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By: Brian Bruce

Restaurant Manager Interview Questions: What To Ask Your Interviewer, and When

Always remember that an interview is a two-way street. If the employer expects you to ask questions, they will provide an opportunity for you to ask questions in return, at or near the end of the interview. As the interview comes to a close, one of the final questions you may be asked is, "What can I answer for you?". You should have interview questions of your own ready to ask. You aren't simply trying to get this job - you are also interviewing the employer to assess whether this restaurant and the position are a good fit for you. Always prepare questions to ask. Having no questions prepared sends the message that you have no independent thought process. The questions that you ask are just as critical as the responses that you gave. Asking thoughtful questions demonstrates your intelligence, common sense and your interest in the position to the employer. By posing good questions to the hiring manager, you will gain additional useful information about the opportunity.

Some of your questions may be answered during the course of the interview before you are offered the opportunity to ask. If so, simply state something to the effect that you were interested in knowing about ..., but that was addressed during the interview. You could ask for additional clarification on the subject if applicable. Below are some sample questions from which you can develop your own. However, don't ask a question if you are not truly interested in the answer; it will be obvious to the employer.

  • What are the company's strengths and weaknesses compared to its competition?
  • How important does upper management consider the function of this department/position?
  • What is the concept's growth plan for the next five years, and how does this location/region fit in?
  • Could you explain your organizational structure?
  • How will my leadership responsibilities and performance be measured? By whom?
  • What are the day-to-day responsibilities of this job?
  • Could you describe your company's management style and the type of manager who fits well with it?
  • What are some of the skills and abilities necessary for someone to succeed in this job?
  • What is the company's policy on providing seminars, workshops, and training so employees can keep up their skills or acquire new ones?
  • What particular POS equipment and software do you use?
  • What kind of work can I expect to be doing the first year?
  • Could you describe the training program to me?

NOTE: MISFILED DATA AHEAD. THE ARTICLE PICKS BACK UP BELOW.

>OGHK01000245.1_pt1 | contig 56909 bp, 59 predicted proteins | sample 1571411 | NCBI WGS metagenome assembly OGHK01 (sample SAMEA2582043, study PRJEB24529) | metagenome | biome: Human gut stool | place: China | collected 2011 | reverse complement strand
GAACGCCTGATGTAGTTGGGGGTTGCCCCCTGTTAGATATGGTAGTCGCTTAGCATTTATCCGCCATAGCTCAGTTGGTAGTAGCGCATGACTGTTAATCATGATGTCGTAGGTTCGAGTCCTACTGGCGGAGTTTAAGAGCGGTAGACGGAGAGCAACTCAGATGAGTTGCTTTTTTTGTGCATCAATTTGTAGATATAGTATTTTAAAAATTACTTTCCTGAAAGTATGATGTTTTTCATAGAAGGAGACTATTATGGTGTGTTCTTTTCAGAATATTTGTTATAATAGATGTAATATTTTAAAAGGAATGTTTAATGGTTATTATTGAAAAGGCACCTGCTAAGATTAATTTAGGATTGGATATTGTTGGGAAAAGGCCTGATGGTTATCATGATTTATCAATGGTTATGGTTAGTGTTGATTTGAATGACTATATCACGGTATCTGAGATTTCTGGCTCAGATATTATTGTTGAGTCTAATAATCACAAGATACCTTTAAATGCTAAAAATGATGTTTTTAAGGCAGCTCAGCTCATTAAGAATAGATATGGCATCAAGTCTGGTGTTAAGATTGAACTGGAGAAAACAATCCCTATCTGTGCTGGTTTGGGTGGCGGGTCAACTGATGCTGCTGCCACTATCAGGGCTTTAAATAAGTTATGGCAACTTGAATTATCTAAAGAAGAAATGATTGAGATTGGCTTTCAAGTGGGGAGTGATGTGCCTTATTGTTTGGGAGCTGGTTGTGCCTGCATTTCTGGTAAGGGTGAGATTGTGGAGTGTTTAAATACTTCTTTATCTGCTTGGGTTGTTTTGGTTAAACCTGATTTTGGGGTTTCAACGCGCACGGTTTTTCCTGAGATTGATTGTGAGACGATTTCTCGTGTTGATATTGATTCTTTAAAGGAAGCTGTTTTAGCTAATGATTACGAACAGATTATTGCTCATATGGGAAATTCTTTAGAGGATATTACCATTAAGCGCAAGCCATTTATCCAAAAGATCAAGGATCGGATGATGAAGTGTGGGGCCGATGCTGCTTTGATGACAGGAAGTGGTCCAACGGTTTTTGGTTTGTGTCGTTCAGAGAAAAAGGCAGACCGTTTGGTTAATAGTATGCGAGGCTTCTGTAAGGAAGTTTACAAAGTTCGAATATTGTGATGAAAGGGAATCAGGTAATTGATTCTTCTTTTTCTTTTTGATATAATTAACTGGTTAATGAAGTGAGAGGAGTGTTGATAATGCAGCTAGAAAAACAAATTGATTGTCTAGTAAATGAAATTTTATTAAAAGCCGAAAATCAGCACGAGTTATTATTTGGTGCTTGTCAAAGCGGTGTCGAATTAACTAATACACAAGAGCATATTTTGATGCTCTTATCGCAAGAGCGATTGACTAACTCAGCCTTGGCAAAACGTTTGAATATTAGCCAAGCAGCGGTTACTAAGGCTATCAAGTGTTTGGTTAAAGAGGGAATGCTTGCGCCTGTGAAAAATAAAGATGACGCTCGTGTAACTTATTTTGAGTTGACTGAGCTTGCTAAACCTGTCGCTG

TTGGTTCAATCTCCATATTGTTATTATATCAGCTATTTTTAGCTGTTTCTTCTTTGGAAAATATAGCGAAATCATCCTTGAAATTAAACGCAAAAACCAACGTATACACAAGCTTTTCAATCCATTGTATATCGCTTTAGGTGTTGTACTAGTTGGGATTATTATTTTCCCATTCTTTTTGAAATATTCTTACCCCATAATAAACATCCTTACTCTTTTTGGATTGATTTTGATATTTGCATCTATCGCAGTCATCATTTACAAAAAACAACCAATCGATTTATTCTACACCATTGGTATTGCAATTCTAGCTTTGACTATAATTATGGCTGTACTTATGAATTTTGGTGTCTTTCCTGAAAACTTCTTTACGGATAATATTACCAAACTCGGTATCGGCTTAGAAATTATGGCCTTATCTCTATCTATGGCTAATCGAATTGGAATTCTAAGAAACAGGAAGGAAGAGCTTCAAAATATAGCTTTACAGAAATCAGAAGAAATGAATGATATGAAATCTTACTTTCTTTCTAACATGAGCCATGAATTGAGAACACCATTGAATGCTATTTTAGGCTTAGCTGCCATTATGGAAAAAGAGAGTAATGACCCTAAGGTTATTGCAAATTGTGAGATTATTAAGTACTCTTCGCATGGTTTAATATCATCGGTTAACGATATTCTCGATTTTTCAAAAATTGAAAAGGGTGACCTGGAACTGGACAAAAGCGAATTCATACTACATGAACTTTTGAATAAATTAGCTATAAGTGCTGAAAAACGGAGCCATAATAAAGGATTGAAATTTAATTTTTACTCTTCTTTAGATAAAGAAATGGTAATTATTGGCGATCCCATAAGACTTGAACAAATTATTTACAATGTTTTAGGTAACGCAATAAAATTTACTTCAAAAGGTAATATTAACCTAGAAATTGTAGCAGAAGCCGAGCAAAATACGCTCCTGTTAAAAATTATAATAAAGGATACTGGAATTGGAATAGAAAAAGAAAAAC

• Who will review my performance? How often? Using what criteria?
  • How much guidance or assistance is made available to individuals in developing career goals?
  • Can you describe an ideal employee?
  • What is your organization's policy on transfers to other cities?

Following are questions to NEVER ask in an interview! Heed well this advice. Failure to do so will most certainly doom your chances of continuing in the process.

  • What kind of food does your restaurant serve? (Do your research ahead of time!)
  • What is the employee discount? (Is it really that important?)
  • If I get the job when can I take time off for vacation? (Wait until you get the offer to mention prior commitments)
  • Can I change my schedule if I get the job? (If you need to figure out the logistics of getting to work don't mention it now...)
  • Did I get the job? (Don't be impatient. They'll let you know.)

Do not ask questions that are clearly answered on the employer's web site and/or in any literature provided by the employer to you in advance. (This would simply reveal that you did not prepare for the interview, and you are wasting the employer's time by asking these questions.) Never ask about salary and benefits issues until those subjects are raised by the employer.

In closing, be sure to incorporate the following types of questions to gauge the employer's interest level and to express your own desire for the job.

  • Do you see me as a fit for this position?
  • Do you have any concerns?
  • How do my qualifications compare with other candidates that you have interviewed?
  • What is the next step in the process?

Always state "I want this job!"

About the author:  Brian Bruce is an Executive Restaurant Recruiter and Blogger with 23 years of operations experience. His vast knowledge of the industry comes from managing in national concepts such as Chili's and Joe's Crab Shack. Brian understands the day-to-day challenges from both sides of the equation - as a client trying to find quality operations candidates, and as a management candidate trying to find a quality employer. He can be contacted at

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